This weekend I was lucky enough to be part of the Palm Desert Historical Society's Art Appraisal Day. I was asked to be the appraiser for an Antiques Roadshow-style event which was part of the month long Desertscapes.
The annual event takes place every April focused on celebrating the art of the desert. The Palm Desert Historical Society did a great job finding desert locals to bring their Southwestern and California paintings, drawings, prints, and photos for an informal evaluation.
I saw mixture of great southwestern art, including artworks by Conrad Buff, Edgar Payne, James Swinnterton, among lesser known Palm Springs artists.
The best part was meeting the interesting people who found these treasures at flea markets, auctions, or inherited them from family members. While many of the artworks were of a modest value, some of them were Western artists considered among the best in California and the Southwest.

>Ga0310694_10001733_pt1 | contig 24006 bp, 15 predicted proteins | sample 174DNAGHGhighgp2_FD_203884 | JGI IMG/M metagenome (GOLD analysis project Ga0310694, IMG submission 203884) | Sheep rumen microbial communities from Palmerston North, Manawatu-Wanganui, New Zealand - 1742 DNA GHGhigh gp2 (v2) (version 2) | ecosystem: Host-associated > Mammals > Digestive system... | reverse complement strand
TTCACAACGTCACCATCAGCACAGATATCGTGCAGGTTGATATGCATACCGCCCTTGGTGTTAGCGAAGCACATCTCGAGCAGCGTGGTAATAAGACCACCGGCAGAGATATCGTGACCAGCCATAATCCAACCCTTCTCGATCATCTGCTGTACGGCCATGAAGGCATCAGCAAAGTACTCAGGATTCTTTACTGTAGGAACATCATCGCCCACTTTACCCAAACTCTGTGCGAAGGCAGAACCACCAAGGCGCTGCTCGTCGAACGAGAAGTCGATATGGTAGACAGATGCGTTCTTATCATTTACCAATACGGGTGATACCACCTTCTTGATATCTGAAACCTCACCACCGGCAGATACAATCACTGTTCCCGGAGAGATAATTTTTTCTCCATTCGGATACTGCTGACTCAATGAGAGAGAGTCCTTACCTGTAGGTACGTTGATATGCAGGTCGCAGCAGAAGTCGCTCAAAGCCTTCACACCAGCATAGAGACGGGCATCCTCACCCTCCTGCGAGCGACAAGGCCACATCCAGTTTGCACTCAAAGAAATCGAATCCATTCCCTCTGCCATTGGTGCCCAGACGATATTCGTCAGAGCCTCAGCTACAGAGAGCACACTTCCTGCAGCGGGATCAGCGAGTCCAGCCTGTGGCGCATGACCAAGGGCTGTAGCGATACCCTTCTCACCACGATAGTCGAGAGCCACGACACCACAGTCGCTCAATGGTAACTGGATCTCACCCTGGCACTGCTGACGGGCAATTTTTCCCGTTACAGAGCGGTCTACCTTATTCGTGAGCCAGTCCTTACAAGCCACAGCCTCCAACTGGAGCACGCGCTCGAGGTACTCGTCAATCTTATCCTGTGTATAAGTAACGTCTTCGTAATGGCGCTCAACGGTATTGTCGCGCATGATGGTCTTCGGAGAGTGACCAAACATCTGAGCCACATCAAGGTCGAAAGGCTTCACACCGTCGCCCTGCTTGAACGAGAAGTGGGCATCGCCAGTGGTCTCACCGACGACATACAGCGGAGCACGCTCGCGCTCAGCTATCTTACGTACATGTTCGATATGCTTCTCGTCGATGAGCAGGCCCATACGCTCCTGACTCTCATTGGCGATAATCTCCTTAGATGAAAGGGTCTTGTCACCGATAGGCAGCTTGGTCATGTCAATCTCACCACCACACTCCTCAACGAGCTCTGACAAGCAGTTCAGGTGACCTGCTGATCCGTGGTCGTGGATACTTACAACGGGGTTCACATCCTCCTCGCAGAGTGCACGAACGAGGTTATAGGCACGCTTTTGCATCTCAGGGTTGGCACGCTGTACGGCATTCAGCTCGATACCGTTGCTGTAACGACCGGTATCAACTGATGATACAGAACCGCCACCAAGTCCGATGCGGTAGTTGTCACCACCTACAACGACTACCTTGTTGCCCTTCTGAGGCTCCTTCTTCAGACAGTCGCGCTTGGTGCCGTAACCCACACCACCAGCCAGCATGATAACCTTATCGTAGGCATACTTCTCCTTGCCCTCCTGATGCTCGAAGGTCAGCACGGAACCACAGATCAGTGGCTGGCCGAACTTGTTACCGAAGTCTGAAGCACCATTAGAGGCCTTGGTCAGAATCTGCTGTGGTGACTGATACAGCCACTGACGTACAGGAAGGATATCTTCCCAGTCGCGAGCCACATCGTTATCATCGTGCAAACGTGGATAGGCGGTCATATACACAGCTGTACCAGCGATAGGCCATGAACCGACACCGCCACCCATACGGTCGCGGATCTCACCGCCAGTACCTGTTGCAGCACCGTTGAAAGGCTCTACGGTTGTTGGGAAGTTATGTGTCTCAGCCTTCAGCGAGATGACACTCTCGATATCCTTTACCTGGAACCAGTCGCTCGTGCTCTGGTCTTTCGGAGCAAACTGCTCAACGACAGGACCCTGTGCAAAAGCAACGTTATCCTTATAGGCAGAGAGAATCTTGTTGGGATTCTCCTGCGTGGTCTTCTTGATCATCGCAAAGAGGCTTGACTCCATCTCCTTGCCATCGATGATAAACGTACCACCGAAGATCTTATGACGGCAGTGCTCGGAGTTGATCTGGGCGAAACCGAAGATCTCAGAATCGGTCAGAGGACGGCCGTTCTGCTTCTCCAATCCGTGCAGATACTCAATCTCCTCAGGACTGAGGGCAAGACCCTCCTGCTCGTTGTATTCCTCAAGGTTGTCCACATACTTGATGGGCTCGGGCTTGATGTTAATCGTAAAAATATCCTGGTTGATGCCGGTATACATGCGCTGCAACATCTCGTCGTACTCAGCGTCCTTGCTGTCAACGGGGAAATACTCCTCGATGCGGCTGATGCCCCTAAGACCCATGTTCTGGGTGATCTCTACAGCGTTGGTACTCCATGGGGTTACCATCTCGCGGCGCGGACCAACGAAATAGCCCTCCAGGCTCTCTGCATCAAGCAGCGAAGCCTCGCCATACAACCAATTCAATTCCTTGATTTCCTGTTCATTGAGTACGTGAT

The desert art historian, blogger, and writer Ann Japenga, who helped organize the Desert Appraisal Day, recently sent me a great article on an art discovery.
A Connecticut man recently decided to sell two oil paintings that hung in his basement. After an estate removal company offered the man a measley $125 a piece,the decided to get a proper appraisal done by a certified appraiser. As it turns out, he had two paintings by one of the most important American artists of the 19th century (with auction records of up to $2.5 million!)
You can read the full article: http://www.nytimes.com/2011/04/06/arts/design/jasper-f-cropsey-paintings-of-the-hudson-river-school-turn-up.html?_r=1